stave

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stave (something) in

To crush or cave in something; to smash through something. He staved in the crate with a large rock to access the supplies inside. We'll have to stave the door in if we want to get to your daughter in time.
See also: stave

stave (someone or something) off

To keep someone or something at bay; to defend against someone or something; to delay or postpone someone or something. He's been trying to scrounge up money so that he can stave off his creditors for a while longer. An old trick is to suck on a pebble to stave your thirst off.
See also: off, stave

stave someone or something off

to hold someone or something off; to defend against the attack of someone or something. (See also stave something off.) The citizen was not able to stave the mugger off. The army staved off the attackers for three hours without letup.
See also: off, stave

stave something in

to crush something in. (The past tense is usually stove with ships, and otherwise, staved.) The rocks on the reef staved the hull of the ship in. The angry sailor staved in the cask of rum.
See also: stave

stave something off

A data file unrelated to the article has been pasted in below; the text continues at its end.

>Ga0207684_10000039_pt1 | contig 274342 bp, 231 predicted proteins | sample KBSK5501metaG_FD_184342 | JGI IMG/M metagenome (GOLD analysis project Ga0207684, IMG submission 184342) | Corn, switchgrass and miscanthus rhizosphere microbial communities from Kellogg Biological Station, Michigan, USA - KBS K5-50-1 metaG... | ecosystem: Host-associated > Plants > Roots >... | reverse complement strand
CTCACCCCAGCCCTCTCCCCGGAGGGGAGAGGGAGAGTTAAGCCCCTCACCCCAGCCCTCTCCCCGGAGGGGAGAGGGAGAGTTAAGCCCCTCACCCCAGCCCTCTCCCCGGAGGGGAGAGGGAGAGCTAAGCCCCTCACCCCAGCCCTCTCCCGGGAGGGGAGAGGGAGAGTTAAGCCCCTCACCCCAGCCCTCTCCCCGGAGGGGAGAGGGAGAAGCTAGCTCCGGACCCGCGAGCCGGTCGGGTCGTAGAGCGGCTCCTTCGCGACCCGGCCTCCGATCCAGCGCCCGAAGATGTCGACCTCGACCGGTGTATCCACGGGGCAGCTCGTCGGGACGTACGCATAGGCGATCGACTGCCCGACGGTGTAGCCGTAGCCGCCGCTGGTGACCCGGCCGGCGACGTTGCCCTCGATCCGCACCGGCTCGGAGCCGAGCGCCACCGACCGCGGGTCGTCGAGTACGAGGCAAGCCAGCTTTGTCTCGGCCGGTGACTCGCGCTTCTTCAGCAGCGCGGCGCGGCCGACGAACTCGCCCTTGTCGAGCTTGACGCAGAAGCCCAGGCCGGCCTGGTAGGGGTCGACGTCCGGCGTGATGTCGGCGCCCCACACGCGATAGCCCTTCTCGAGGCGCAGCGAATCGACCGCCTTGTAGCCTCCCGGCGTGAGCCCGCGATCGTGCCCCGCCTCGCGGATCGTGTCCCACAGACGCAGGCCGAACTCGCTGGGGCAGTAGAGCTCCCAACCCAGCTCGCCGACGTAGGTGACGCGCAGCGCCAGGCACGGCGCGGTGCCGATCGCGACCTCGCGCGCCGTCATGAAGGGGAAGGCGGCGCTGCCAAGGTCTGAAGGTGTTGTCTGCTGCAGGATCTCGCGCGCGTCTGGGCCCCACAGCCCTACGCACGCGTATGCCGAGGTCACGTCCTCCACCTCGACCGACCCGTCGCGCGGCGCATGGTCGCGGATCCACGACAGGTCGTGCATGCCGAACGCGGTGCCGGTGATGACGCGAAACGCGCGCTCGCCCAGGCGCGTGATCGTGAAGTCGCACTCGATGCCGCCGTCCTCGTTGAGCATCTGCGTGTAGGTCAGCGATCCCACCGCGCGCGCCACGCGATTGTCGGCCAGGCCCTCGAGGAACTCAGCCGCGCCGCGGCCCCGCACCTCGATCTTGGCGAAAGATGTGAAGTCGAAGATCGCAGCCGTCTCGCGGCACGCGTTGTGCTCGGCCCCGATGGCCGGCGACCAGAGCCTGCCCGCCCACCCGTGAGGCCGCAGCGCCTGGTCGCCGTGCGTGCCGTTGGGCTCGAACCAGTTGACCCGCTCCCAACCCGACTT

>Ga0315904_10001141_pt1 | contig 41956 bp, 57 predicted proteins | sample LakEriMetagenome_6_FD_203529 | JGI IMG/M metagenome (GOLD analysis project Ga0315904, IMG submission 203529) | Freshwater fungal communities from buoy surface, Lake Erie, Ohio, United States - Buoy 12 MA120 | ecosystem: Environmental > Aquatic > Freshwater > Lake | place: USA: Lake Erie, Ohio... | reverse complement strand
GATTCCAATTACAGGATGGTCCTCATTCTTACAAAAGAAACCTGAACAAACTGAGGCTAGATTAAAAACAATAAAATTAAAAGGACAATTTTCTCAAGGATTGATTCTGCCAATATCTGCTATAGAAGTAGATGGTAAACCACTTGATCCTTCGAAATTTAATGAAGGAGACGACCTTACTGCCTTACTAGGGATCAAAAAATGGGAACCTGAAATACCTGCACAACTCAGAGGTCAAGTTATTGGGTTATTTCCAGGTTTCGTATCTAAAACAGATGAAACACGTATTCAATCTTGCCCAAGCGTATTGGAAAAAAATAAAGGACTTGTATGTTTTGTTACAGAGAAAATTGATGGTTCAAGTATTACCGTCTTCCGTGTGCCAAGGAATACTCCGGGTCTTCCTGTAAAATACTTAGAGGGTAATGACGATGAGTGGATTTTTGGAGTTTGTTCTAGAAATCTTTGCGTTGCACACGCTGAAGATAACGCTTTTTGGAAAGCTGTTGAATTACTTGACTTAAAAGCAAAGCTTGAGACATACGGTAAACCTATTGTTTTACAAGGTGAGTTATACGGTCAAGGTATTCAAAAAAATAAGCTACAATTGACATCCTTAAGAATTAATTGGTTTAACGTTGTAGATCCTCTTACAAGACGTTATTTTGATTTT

to delay or postpone something unwanted, such as hunger, foreclosure, death, etc. (See also stave someone or something off.) He could stave his thirst off no longer. Despite the enemy sentries, he made a dash for the stream. The lost hiker could not stave off her hunger any longer.
See also: off, stave

stave off

Keep or hold away, repel, as in The Federal Reserve Board is determined to stave off inflation. This metaphoric expression transfers beating something off with a staff or stave to nonphysical repulsion. [c. 1600]
See also: off, stave

stave in

v.
To break or smash a hole in something: The firefighters staved the door in. I staved in the barrel with an axe.
See also: stave

stave off

v.
To keep or hold someone or something off; repel someone or something: I staved the attackers off with my umbrella. Health officials are trying to stave off an outbreak of disease.
See also: off, stave